Posted by CHUA Sing Nee, Year 3 undergrad at the School of Social Science, Singapore Management University
About a year ago, we ran a post positing that 2014 would be huge for corporate whistleblowers on a number of fronts. The experts with whom we spoke then hit the nail on the head: every prediction came true. They were right about more Securities and Exchange Commission whistleblower awards arriving (including one for a record $30 million-plus), False Claims Act cases hitting a new record and courts further defining who counts as a whistleblower. Here what some whistleblower experts think may happen in the year ahead:More focus on employment contracts. The SEC has said it is scrutinizing companies’ use of contracts that forbid employees from reporting suspected wrongdoing to the government. “That’s of very big interest to them,” said Rebecca Katz, a member at law-firm Motley Rice LLC and head of its SEC whistleblower practice.
That could mean the agency could take action against a company that has used these contracts, Ms. Katz said.
The SEC will likely continue to focus on whistleblower retaliation, said Jordan Thomas, partner and head of the whistleblower representation practice at law-firm Labaton Sucharow LLP. “It’s becoming a standard area of inquiry with cases involving whistleblowers,” he said.
Last year, the agency brought its first-ever whistleblower retaliation case against a hedge-fund advisory firm.
Companies may become more cautious with tipsters. Given the spotlight on the way firms handle internal tipsters, companies will likely be more careful when employees raise concerns.
“Clients are calling me more and more to investigate on the front end,” meaning immediately when an employee makes a complaint, Proskauer LLP partner Steve Pearlman said. “Companies are being much more careful with how they act towards whistleblowers, even when they believe the whistleblower may be mistaken.”
Being more careful means avoiding any action against an employee that could be seen as retaliation, he said. For instance, if an employee the company was about to fire raised concerns that were then found to be unwarranted, the company may have gone ahead and fired that employee in the past. But now they may think twice about this to “avoid any misperception,” Mr. Pearlman said.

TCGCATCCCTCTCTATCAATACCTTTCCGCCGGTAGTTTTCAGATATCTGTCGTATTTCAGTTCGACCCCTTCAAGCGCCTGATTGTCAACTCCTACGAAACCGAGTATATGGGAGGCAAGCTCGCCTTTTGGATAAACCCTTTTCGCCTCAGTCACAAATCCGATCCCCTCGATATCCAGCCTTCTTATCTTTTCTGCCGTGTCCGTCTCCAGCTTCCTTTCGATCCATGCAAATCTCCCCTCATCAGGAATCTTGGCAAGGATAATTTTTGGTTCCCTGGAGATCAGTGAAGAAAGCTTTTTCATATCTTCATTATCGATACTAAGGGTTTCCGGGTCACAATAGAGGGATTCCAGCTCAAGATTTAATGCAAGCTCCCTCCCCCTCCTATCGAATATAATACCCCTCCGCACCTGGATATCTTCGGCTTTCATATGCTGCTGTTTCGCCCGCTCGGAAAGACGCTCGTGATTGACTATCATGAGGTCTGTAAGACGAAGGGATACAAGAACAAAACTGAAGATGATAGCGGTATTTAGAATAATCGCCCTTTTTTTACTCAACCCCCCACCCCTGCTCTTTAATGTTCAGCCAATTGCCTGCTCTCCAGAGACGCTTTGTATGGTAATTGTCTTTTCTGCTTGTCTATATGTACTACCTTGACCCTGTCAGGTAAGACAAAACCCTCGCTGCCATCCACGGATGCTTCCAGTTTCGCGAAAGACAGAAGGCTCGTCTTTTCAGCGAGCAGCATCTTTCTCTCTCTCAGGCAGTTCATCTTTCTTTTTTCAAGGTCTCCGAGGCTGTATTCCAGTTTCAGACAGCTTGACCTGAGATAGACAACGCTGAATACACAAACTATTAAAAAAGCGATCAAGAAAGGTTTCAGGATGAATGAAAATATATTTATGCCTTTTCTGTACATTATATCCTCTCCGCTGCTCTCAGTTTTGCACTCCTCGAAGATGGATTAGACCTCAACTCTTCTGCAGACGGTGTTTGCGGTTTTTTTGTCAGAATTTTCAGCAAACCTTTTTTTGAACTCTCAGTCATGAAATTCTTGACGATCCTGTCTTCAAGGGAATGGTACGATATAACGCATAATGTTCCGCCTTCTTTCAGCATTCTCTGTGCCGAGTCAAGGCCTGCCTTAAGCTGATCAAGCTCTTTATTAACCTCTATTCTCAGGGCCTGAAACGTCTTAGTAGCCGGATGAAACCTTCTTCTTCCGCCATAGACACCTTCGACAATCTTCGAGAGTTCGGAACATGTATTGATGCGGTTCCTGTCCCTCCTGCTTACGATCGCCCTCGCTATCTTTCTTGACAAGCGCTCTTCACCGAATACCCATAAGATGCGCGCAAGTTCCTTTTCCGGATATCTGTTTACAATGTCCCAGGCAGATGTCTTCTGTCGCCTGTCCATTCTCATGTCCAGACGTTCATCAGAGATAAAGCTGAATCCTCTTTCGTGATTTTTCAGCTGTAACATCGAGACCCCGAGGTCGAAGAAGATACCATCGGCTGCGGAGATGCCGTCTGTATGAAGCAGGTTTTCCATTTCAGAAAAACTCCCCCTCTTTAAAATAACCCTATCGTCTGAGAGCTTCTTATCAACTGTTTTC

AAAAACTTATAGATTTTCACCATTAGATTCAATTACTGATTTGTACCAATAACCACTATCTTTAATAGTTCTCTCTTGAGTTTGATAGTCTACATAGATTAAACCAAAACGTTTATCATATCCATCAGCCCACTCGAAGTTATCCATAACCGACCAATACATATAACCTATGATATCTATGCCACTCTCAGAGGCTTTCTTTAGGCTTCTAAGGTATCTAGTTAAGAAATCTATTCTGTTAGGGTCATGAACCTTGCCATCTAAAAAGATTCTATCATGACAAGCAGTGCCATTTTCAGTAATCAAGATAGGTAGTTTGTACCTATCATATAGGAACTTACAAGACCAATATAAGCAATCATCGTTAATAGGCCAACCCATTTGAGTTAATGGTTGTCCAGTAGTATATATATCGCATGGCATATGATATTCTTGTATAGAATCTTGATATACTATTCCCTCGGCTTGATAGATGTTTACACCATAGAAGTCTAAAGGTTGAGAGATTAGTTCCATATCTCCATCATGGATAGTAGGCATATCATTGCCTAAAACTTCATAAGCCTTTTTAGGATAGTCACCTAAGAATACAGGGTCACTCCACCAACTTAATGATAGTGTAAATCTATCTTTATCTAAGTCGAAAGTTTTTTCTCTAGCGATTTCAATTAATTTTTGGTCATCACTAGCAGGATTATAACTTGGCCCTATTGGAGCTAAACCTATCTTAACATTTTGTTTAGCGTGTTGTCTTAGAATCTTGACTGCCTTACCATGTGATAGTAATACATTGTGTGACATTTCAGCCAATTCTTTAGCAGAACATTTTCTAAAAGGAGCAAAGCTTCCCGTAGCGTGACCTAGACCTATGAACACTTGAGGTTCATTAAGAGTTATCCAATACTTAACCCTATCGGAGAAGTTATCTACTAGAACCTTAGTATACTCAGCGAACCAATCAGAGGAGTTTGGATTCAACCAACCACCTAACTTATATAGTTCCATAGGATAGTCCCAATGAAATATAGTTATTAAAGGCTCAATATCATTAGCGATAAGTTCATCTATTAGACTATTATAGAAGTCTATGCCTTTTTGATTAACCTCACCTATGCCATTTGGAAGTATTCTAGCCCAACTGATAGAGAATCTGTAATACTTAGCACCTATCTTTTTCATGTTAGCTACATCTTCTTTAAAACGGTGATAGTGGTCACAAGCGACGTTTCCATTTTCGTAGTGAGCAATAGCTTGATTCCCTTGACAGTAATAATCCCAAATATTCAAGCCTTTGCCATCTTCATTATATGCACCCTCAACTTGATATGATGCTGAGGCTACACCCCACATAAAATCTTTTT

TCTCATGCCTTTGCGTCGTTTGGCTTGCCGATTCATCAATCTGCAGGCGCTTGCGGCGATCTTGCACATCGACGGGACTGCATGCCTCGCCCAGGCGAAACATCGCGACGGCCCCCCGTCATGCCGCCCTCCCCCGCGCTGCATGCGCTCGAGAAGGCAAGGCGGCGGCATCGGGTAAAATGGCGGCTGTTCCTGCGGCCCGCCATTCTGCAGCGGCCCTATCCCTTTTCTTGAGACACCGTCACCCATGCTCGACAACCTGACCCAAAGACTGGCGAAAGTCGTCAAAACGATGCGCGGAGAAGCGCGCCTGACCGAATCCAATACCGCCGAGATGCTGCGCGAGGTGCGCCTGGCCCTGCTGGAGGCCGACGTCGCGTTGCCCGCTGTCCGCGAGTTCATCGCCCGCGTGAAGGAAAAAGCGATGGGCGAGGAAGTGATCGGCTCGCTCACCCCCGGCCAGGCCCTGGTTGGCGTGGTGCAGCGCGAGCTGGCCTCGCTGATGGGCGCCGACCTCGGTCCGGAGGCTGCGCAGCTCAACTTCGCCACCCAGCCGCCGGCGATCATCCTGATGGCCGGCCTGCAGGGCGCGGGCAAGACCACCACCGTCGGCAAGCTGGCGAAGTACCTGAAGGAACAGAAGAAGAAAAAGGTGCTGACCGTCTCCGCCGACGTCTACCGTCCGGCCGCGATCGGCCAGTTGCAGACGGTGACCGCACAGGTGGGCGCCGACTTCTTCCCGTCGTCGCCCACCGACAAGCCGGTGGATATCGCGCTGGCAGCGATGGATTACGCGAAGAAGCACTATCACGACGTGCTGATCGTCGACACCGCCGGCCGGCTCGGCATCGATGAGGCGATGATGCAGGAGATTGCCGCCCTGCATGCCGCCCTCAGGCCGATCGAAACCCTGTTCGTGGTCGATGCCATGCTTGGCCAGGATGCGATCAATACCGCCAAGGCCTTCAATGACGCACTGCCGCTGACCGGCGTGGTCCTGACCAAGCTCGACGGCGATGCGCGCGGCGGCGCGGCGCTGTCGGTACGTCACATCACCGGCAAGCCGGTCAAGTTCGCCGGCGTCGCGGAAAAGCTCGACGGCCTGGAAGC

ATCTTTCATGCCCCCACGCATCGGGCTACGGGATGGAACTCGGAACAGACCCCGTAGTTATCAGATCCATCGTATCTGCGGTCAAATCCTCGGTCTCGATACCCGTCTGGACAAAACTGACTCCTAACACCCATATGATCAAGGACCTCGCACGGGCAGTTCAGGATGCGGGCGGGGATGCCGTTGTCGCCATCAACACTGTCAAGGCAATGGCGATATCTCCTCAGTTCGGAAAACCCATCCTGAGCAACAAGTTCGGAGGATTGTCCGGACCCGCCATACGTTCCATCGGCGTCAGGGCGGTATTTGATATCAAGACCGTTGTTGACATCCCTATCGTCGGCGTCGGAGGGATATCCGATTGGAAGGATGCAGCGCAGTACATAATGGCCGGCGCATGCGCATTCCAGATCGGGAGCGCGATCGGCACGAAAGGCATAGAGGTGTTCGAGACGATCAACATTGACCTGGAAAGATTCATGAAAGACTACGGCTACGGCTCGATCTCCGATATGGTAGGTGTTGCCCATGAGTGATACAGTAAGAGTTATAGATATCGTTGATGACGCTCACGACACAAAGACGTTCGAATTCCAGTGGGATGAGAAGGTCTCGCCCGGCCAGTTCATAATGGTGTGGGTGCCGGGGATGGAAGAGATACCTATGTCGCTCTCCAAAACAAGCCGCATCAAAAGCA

Record False Claims Act recoveries should continue. The federal government got a record nearly $5.7 billion in civil settlements and judgments under the False Claims Act in fiscal 2014.
The False Claims Act allows private litigants to bring suits claiming fraud against the government and share in the monetary recovery. In recent years, health-care and defense companies have had to shell out a lot in connection with these suits.
Law-firm Gibson Dunn projects that 2015 will be another big year in this area, judging by the fact that the Justice Department has already announced 22 settlements for the first quarter of the 2015 fiscal year, which began in October 2014.
Questions will linger for foreign whistleblowers. White-collar lawyers have saidthey are coming across a proliferation of foreign whistleblowers in their work. But whether these tipsters have the same protections as U.S. whistleblowers under the 2010 Dodd-Frank financial overhaul, which established the SEC’s program, remains unclear in the wake of recent court rulings.
“These foreign whistleblowers are a big force, they’re getting awards, they’re reporting things. But there’s a serious question of whether they have protections,” said Ms. Katz of Motley Rice.
Foreign tipsters made up about 12% of the tipsters submitting information to the SEC in fiscal 2014, according to the agency. But whether the Dodd-Frank whistleblower provisions intended to protect tipsters from retaliation apply equally to these foreigners remains unclear. A federal appeals court in August held that these anti-retaliation provisions don’t apply to a former Siemens China staffer.